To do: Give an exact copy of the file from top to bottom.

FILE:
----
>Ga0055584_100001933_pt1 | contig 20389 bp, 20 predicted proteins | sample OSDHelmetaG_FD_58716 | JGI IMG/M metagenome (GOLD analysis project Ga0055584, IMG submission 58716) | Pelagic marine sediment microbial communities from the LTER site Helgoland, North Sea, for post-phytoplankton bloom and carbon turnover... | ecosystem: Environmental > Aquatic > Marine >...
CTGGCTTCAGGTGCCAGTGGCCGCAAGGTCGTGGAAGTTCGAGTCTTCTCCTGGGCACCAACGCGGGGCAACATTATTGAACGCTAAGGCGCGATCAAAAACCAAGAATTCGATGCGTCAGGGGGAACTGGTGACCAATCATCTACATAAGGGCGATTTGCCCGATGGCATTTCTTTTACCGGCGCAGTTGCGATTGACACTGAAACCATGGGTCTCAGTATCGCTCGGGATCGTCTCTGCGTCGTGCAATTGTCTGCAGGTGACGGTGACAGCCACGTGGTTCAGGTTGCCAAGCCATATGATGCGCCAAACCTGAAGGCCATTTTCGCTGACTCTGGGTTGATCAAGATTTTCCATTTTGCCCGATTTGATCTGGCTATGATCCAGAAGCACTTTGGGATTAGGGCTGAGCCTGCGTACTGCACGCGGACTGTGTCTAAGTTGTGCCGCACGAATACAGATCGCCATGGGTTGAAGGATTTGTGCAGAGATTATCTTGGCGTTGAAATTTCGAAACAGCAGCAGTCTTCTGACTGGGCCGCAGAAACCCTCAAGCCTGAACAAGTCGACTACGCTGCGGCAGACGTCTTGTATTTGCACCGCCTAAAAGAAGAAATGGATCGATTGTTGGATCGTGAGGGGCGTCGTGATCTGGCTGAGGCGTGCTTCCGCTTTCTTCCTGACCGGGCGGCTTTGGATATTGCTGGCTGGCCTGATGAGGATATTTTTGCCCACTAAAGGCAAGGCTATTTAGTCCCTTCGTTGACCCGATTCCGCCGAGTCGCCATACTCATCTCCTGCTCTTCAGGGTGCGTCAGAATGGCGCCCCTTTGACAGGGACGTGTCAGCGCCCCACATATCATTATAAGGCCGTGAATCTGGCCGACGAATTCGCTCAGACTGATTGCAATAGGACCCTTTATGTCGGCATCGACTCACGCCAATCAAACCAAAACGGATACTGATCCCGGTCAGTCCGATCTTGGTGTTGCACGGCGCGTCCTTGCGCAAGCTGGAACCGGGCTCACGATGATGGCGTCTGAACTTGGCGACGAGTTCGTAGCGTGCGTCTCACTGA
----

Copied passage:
>Ga0055584_100001933_pt1 | contig 20389 bp, 20 predicted proteins | sample OSDHelmetaG_FD_58716 | JGI IMG/M metagenome (GOLD analysis project Ga0055584, IMG submission 58716) | Pelagic marine sediment microbial communities from the LTER site Helgoland, North Sea, for post-phytoplankton bloom and carbon turnover... | ecosystem: Environmental > Aquatic > Marine >...
CTGGCTTCAGGTGCCAGTGGCCGCAAGGTCGTGGAAGTTCGAGTCTTCTCCTGGGCACCAACGCGGGGCAACATTATTGAACGCTAAGGCGCGATCAAAAACCAAGAATTCGATGCGTCAGGGGGAACTGGTGACCAATCATCTACATAAGGGCGATTTGCCCGATGGCATTTCTTTTACCGGCGCAGTTGCGATTGACACTGAAACCATGGGTCTCAGTATCGCTCGGGATCGTCTCTGCGTCGTGCAATTGTCTGCAGGTGACGGTGACAGCCACGTGGTTCAGGTTGCCAAGCCATATGATGCGCCAAACCTGAAGGCCATTTTCGCTGACTCTGGGTTGATCAAGATTTTCCATTTTGCCCGATTTGATCTGGCTATGATCCAGAAGCACTTTGGGATTAGGGCTGAGCCTGCGTACTGCACGCGGACTGTGTCTAAGTTGTGCCGCACGAATACAGATCGCCATGGGTTGAAGGATTTGTGCAGAGATTATCTTGGCGTTGAAATTTCGAAACAGCAGCAGTCTTCTGACTGGGCCGCAGAAACCCTCAAGCCTGAACAAGTCGACTACGCTGCGGCAGACGTCTTGTATTTGCACCGCCTAAAAGAAGAAATGGATCGATTGTTGGATCGTGAGGGGCGTCGTGATCTGGCTGAGGCGTGCTTCCGCTTTCTTCCTGACCGGGCGGCTTTGGATATTGCTGGCTGGCCTGATGAGGATATTTTTGCCCACTAAAGGCAAGGCTATTTAGTCCCTTCGTTGACCCGATTCCGCCGAGTCGCCATACTCATCTCCTGCTCTTCAGGGTGCGTCAGAATGGCGCCCCTTTGACAGGGACGTGTCAGCGCCCCACATATCATTATAAGGCCGTGAATCTGGCCGACGAATTCGCTCAGACTGATTGCAATAGGACCCTTTATGTCGGCATCGACTCACGCCAATCAAACCAAAACGGATACTGATCCCGGTCAGTCCGATCTTGGTGTTGCACGGCGCGTCCTTGCGCAAGCTGGAACCGGGCTCACGATGATGGCGTCTGAACTTGGCGACGAGTTCGTAGCGTGCGTCTCACTGA